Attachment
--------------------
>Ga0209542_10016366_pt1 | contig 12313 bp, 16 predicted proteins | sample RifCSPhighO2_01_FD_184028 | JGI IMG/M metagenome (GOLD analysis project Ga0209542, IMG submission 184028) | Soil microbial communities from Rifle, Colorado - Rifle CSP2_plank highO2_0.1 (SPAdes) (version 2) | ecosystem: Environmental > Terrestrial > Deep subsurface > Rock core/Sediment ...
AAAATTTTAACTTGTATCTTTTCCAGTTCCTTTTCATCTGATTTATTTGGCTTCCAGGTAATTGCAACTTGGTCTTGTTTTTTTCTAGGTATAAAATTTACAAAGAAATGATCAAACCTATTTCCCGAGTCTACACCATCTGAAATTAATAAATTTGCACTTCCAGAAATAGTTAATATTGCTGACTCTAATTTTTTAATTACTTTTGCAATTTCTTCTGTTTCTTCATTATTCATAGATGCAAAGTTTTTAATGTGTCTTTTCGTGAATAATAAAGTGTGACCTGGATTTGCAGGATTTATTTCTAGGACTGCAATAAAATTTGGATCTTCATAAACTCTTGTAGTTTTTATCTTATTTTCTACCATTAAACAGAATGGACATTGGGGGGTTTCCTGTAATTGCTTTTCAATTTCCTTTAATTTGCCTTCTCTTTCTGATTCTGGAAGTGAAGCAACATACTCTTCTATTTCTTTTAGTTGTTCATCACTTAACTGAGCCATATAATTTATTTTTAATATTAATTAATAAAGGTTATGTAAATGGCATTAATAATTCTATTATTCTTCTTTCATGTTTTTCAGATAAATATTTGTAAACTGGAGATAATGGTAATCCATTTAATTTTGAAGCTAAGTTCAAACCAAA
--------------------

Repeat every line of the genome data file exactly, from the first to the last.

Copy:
>Ga0209542_10016366_pt1 | contig 12313 bp, 16 predicted proteins | sample RifCSPhighO2_01_FD_184028 | JGI IMG/M metagenome (GOLD analysis project Ga0209542, IMG submission 184028) | Soil microbial communities from Rifle, Colorado - Rifle CSP2_plank highO2_0.1 (SPAdes) (version 2) | ecosystem: Environmental > Terrestrial > Deep subsurface > Rock core/Sediment ...
AAAATTTTAACTTGTATCTTTTCCAGTTCCTTTTCATCTGATTTATTTGGCTTCCAGGTAATTGCAACTTGGTCTTGTTTTTTTCTAGGTATAAAATTTACAAAGAAATGATCAAACCTATTTCCCGAGTCTACACCATCTGAAATTAATAAATTTGCACTTCCAGAAATAGTTAATATTGCTGACTCTAATTTTTTAATTACTTTTGCAATTTCTTCTGTTTCTTCATTATTCATAGATGCAAAGTTTTTAATGTGTCTTTTCGTGAATAATAAAGTGTGACCTGGATTTGCAGGATTTATTTCTAGGACTGCAATAAAATTTGGATCTTCATAAACTCTTGTAGTTTTTATCTTATTTTCTACCATTAAACAGAATGGACATTGGGGGGTTTCCTGTAATTGCTTTTCAATTTCCTTTAATTTGCCTTCTCTTTCTGATTCTGGAAGTGAAGCAACATACTCTTCTATTTCTTTTAGTTGTTCATCACTTAACTGAGCCATATAATTTATTTTTAATATTAATTAATAAAGGTTATGTAAATGGCATTAATAATTCTATTATTCTTCTTTCATGTTTTTCAGATAAATATTTGTAAACTGGAGATAATGGTAATCCATTTAATTTTGAAGCTAAGTTCAAACCAAA